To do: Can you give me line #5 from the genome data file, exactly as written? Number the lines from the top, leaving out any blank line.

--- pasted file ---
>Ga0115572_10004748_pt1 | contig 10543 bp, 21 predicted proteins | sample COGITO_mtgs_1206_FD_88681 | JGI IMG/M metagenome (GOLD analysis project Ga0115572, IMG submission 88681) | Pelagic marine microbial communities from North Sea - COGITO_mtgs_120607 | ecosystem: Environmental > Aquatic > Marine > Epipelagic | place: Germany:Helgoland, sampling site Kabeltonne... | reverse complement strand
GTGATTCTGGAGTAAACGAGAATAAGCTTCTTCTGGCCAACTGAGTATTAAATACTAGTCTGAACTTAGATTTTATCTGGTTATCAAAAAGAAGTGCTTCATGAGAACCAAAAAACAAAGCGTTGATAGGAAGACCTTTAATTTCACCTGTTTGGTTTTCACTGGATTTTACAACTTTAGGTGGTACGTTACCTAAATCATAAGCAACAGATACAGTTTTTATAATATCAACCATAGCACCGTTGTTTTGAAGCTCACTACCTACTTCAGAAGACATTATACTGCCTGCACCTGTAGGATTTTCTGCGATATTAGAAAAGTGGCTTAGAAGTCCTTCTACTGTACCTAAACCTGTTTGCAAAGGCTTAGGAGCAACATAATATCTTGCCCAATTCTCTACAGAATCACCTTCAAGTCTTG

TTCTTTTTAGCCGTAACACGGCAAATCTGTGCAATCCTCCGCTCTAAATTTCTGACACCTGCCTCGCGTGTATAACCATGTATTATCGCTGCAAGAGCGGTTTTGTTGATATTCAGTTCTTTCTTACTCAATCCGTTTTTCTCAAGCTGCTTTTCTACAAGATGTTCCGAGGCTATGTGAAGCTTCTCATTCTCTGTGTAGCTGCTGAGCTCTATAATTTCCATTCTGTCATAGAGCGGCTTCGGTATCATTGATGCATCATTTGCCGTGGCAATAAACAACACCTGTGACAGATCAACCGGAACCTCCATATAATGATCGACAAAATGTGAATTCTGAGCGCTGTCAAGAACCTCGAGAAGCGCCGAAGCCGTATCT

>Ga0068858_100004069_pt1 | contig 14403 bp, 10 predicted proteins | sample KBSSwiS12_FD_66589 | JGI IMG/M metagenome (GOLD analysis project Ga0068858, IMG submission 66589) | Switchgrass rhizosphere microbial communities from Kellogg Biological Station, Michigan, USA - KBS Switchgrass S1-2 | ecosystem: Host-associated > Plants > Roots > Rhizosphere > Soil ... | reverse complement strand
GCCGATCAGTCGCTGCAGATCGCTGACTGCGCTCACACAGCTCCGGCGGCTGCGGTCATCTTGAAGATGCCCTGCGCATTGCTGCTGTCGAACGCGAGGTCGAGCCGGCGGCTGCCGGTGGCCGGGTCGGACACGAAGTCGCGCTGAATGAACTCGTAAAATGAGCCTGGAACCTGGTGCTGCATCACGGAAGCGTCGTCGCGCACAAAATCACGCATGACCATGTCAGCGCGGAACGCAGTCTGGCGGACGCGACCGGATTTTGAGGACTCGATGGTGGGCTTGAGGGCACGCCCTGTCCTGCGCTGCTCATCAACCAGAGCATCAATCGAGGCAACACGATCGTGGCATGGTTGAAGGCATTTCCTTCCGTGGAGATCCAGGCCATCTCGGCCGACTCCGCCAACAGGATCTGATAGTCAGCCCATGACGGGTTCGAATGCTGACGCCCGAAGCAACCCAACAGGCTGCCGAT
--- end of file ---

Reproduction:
GCCGATCAGTCGCTGCAGATCGCTGACTGCGCTCACACAGCTCCGGCGGCTGCGGTCATCTTGAAGATGCCCTGCGCATTGCTGCTGTCGAACGCGAGGTCGAGCCGGCGGCTGCCGGTGGCCGGGTCGGACACGAAGTCGCGCTGAATGAACTCGTAAAATGAGCCTGGAACCTGGTGCTGCATCACGGAAGCGTCGTCGCGCACAAAATCACGCATGACCATGTCAGCGCGGAACGCAGTCTGGCGGACGCGACCGGATTTTGAGGACTCGATGGTGGGCTTGAGGGCACGCCCTGTCCTGCGCTGCTCATCAACCAGAGCATCAATCGAGGCAACACGATCGTGGCATGGTTGAAGGCATTTCCTTCCGTGGAGATCCAGGCCATCTCGGCCGACTCCGCCAACAGGATCTGATAGTCAGCCCATGACGGGTTCGAATGCTGACGCCCGAAGCAACCCAACAGGCTGCCGAT